The effect of thyroid hormones on metabolism has long supported their potential as drugs to stimulate fat loss, but the following induction of a thyrotoxic state has greatly limited their use. 3,5-diiodo-L-thyronine, also known as T2, is a naturally occurring iodothyronine deiodinase. Iodothyronine deiodinases are a subfamily of deiodinase enzymes important in the activation and deactivation of thyroid hormones. Recent research suggests that T2 stimulates metabolic rate via mechanisms involving the mitochondrial apparatus.
When examined whether this effect would result in reduced energy storage. Here, we show that T2 administration to rats receiving a high-fat diet (HFD) reduces both obesity and body weight gain without inducing thyrotoxicity. Rats receiving HFD + T2 showed (when compared with rats receiving HFD alone) a 13% lower body weight, a 42% higher liver fatty acid oxidation rate, appoximately 50% less fat mass, a complete disappearance of fat from the liver and significant reductions in the serum triglyceride and cholesterol levels (-52% and -18%, respectively).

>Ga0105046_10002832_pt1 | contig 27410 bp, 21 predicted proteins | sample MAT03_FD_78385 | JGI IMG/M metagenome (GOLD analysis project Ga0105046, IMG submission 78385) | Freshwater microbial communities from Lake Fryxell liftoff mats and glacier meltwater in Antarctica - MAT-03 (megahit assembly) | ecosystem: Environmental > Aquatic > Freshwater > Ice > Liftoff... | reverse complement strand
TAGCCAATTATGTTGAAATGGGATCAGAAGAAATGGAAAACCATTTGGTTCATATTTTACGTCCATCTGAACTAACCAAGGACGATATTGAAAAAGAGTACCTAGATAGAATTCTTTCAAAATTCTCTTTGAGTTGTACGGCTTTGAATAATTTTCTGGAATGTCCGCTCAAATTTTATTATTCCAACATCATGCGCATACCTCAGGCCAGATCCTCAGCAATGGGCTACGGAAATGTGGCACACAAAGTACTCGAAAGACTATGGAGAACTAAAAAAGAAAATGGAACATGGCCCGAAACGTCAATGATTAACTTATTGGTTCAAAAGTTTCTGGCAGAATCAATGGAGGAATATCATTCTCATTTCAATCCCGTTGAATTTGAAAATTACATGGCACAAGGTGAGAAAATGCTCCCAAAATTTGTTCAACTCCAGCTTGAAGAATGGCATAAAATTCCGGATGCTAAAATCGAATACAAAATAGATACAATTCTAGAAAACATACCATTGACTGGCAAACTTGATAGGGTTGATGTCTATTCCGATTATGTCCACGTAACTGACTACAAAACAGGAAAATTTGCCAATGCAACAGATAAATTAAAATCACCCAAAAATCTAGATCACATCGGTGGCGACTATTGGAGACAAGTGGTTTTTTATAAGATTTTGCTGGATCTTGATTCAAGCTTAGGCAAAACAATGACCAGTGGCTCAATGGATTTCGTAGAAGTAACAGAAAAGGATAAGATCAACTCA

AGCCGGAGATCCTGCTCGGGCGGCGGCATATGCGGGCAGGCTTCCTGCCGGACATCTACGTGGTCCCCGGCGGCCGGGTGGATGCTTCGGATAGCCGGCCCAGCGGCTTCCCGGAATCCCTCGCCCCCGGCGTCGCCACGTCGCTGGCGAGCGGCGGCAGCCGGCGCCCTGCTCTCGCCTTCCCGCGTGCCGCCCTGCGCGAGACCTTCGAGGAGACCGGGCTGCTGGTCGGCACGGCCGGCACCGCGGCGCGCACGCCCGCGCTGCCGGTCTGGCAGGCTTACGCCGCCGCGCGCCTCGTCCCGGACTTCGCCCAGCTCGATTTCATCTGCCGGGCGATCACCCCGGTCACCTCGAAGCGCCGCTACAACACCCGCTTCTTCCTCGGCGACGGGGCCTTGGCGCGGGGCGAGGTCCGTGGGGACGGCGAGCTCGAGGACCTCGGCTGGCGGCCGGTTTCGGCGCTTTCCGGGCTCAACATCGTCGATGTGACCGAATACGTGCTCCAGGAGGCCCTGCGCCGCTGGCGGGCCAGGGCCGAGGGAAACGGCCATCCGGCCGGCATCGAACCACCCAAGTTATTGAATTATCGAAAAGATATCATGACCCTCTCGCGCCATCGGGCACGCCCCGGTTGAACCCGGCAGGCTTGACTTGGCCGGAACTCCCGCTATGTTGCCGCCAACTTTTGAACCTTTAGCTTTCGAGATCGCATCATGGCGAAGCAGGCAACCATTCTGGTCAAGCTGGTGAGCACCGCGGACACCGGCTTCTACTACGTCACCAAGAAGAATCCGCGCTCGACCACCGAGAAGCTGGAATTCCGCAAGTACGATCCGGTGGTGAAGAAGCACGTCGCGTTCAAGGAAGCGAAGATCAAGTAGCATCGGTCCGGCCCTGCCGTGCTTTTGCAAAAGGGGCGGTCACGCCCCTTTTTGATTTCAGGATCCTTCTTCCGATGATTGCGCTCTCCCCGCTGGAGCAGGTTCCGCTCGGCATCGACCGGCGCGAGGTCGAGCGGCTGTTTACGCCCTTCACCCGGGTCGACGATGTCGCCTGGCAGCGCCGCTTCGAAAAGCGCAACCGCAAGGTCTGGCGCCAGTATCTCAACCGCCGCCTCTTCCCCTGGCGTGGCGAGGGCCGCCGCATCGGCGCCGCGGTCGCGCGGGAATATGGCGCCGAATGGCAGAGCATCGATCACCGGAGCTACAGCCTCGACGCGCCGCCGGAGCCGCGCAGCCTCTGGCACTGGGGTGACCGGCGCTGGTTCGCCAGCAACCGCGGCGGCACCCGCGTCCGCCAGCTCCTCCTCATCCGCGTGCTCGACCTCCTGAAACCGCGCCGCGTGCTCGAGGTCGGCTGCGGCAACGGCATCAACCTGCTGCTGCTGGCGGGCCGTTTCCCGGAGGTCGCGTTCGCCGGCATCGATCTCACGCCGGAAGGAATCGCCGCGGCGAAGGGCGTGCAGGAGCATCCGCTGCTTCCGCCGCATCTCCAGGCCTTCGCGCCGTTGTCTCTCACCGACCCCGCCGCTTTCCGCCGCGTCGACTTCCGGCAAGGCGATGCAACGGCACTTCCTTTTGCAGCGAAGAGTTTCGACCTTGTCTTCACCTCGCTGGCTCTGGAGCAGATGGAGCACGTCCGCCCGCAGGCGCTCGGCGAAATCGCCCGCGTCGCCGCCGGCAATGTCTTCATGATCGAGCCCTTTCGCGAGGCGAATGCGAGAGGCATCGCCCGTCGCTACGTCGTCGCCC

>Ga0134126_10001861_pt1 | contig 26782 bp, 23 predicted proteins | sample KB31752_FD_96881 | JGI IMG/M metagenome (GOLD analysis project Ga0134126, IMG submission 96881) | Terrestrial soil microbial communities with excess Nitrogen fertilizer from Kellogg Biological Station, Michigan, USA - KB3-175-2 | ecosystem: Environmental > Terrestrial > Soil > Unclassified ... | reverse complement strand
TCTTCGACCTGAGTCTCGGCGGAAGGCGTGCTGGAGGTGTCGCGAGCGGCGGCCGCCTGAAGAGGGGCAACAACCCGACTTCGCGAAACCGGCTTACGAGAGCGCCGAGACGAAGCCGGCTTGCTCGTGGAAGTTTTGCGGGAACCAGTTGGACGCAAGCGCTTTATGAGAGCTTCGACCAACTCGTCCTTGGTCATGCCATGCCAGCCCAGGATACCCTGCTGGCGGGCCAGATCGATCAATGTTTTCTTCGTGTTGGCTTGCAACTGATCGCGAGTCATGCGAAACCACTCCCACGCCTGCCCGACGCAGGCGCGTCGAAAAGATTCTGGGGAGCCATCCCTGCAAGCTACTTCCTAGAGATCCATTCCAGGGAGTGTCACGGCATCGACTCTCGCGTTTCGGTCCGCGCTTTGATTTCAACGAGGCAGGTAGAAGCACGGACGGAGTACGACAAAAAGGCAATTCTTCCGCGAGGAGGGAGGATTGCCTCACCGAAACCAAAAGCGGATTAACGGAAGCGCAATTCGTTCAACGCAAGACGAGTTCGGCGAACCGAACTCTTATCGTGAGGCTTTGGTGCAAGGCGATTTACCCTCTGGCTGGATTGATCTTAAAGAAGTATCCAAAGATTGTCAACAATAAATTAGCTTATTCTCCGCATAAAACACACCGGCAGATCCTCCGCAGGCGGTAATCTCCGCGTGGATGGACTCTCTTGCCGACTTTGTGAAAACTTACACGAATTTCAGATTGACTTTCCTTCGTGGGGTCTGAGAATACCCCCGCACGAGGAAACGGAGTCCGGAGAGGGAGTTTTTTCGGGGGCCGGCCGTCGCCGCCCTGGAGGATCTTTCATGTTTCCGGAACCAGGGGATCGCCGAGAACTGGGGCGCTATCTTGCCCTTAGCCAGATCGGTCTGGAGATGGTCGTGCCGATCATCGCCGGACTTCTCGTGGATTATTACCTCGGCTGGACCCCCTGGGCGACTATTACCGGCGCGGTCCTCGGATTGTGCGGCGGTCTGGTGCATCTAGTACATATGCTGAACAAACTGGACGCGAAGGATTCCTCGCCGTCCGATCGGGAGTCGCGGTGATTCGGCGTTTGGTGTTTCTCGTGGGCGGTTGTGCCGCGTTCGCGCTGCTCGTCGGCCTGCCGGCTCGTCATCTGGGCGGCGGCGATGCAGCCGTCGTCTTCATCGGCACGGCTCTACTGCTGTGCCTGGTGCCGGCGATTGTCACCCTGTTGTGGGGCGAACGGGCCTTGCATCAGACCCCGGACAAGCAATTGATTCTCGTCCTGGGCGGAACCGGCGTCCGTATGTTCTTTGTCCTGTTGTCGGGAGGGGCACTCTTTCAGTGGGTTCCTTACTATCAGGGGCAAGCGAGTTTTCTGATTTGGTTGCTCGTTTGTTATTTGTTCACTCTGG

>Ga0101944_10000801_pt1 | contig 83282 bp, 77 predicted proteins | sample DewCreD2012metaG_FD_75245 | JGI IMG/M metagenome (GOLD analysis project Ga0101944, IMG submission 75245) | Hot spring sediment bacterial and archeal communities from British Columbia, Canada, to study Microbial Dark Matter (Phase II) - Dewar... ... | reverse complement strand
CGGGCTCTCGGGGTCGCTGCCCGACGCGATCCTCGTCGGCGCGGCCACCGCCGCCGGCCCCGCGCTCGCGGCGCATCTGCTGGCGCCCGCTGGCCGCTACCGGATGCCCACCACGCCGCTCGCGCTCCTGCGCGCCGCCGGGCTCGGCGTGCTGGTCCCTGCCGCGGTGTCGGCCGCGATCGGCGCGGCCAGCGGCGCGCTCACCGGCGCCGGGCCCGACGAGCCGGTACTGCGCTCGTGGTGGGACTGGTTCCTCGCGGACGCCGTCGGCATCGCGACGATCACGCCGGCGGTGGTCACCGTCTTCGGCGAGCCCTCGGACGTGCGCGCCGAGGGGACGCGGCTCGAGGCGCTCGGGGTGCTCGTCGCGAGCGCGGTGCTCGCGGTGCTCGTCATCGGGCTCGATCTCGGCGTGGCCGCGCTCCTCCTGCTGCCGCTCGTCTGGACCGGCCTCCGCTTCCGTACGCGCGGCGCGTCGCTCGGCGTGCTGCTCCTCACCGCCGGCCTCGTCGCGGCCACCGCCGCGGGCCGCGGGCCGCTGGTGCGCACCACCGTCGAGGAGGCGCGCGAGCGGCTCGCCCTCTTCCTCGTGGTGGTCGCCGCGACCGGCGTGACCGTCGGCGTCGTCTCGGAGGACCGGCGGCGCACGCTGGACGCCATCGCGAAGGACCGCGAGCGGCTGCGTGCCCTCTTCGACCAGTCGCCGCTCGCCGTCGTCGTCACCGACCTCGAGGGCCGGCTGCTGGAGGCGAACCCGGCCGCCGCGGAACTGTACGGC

Thyroid hormones and thyroid-stimulating hormone (TSH) serum levels were not influenced by T2 administration. The biochemical mechanism underlying the effects of T2 on liver metabolism involves the carnitine palmitoyl-transferase system and mitochondrial uncoupling.
If the results hold true for humans, pharmacological administration of T2 might serve to counteract the problems associated with overweight, such as accumulation of lipids in liver and serum, without inducing thyrotoxicity. However, the results reported here do not exclude deleterious effects of T2 on a longer time scale as well as do not show that T2 acts in the same way in humans.
3,5-diiodo-L-thyronine (T2), increases the activity of the redox-sensitive protein deacetylase SIRT1, which has been associated with improvements in healthy ageing. Findings suggest that T3, T2, and their signaling pathways, such as those involving SIRT1 and AMP-activated protein kinase (AMPK), are associated with improvements in diet-induced obesity and insulin resistance emphasize the potential importance of the thyroid during ageing and in ageing-associated metabolic diseases.